For this particular exploit we can see that RHOST and RPORT are both required to be set before running the attack module. This is where our “set” command comes in handy, we can type “set RHOST <IP Address>” without quotes it will then apply the IP address to the remote host (victim).

As well you set the RPORT which is the remote port it’s default is 3389 but you could set it to whatever port you have attack listening on. So by far the most common commands you will be using is “use, set, show options, exploit etc.

Using Payloads And Searching In Metasploit

Another great command I like to use in Msfconsole is the search command, simply type “search rdp” without quotes and we will get a list of all the available Remote Desktop Protocal exploits. You could also search for Windows, TCP, UDP etc, etc..

The next thing I want to show you is how to set payloads in addition when using your exploit, for this we are going to use a different exploit for demo purposes. Type “use windows/smb/ms_08_067_netapi” without quotes and press enter. (Shown Below)

usewindowsexploit

Now we are using this exploit module in for our attack, after that type “show options” without quotes and press enter. Hopefully you are seeing a pattern here ;) you use, “use” to select the exploit module and then “show options” to see what needs to be set (Shown Below)

showoptions So just as in the previous exploit we need to set the RHOST, RPORT, and SMBPIPE to do this simply type “set RHOST <IP Address>”without quotes” Let’s go over tacking on a payload to our exploit, a command that is good to see all the compatible payloads is “show payloads” this will give you a list of all the payloads that can be used (Shown Below.)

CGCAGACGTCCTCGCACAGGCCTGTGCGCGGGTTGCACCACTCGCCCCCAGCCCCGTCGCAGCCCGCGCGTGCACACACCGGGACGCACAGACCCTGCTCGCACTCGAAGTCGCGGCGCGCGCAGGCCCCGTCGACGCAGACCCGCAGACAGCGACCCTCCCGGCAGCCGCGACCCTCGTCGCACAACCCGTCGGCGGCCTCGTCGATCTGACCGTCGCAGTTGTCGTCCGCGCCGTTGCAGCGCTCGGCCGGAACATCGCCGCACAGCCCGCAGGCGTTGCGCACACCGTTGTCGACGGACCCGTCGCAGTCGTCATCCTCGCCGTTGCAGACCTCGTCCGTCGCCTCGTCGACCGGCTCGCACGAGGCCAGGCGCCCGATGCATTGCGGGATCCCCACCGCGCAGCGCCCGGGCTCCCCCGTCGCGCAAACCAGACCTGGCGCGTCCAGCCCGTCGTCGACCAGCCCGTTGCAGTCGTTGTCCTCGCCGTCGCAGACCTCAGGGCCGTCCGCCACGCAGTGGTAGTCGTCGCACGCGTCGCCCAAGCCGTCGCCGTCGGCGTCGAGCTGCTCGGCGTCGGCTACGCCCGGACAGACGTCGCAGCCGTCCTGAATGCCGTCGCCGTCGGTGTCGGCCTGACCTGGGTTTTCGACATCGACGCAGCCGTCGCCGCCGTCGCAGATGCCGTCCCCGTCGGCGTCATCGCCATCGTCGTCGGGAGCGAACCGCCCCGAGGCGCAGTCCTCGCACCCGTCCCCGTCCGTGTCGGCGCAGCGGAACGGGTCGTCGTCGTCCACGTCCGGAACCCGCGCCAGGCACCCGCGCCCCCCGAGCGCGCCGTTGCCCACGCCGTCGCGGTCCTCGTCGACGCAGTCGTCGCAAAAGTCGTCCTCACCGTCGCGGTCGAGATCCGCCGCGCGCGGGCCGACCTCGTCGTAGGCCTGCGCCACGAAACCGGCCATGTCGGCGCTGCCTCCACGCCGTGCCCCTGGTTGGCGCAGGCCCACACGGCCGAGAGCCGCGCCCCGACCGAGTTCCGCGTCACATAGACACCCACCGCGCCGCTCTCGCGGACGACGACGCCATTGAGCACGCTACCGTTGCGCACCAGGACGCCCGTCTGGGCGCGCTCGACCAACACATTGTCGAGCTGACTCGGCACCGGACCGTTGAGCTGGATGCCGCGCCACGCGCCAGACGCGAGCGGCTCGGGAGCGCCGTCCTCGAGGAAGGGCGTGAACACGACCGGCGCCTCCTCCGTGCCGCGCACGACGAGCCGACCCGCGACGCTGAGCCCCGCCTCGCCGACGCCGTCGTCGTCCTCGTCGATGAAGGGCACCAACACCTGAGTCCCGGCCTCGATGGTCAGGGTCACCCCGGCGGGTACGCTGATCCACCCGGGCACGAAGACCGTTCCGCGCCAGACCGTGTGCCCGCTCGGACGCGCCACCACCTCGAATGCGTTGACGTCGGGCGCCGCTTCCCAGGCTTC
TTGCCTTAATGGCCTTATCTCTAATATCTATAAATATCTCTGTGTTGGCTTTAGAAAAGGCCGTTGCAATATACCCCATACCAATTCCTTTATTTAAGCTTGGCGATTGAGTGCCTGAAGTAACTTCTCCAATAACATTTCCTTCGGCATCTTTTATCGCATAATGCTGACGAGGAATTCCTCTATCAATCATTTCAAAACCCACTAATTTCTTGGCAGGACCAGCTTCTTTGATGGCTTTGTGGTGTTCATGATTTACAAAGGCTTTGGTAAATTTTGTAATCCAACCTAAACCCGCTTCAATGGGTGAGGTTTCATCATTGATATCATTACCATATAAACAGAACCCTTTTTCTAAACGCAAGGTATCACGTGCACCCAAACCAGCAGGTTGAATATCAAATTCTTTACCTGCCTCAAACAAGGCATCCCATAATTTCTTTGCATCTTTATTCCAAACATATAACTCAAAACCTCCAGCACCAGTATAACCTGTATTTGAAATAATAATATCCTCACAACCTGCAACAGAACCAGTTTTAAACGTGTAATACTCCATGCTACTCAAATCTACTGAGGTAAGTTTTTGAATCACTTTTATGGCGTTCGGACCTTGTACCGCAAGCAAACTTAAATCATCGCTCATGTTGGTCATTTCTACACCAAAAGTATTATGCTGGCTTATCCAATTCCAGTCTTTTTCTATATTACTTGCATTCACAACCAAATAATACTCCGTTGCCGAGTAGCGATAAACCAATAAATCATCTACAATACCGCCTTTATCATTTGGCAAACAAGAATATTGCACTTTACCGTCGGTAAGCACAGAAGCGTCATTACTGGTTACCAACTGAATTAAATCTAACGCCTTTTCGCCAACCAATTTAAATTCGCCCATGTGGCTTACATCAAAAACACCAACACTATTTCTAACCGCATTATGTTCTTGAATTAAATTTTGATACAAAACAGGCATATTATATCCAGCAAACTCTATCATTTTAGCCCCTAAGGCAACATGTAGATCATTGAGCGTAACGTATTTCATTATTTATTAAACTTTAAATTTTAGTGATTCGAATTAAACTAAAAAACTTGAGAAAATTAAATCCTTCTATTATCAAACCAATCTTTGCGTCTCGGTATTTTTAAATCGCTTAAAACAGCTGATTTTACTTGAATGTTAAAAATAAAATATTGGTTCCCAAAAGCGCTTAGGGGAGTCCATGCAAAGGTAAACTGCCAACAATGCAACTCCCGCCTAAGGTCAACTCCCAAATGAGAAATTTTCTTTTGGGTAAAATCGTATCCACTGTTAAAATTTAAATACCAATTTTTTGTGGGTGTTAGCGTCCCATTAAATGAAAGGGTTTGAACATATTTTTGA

showpayloads Once you have found a payload you would like to use simply highlight the name of it, right click and click copy. Now we just have to type “set payload and paste the name of the payload in. For this demo we are going to use a a meterpreter bind tcp payload.

Type “set payload /windows/meterpreter/bind_tcp” without quotes and press enter. Now our payload is set from here we can type “show options” without quotes again and see now that we have a lot more options to configure (Shown Below)

showoptionspayloadI’ve highlighted the actual payload options screen, all we need to do is set an RHOST for this payload to work. Type “set RHOST <Victim IP>” and press enter. Once our RHOST has been set we are now ready to use the almighty “exploit” command simply type exploit and let Metasploit do the work for you.

exploit command

This concludes my introduction to Metasploit, I will have more coming soon on the Msfcli and and some other various things that can be done within the framework. Thank you for reading, don’t be evil!



Nullset (30 Posts)

David Rucilez, aka Nullset, is the owner and operator of Nullset Computer Co. in Reno Nevada. His company focuses on supporting small and large business networking contracts. David graduated from Wright State University Ohio with a BS in Computer Science, and also holds the MCSE and CCNA certifications.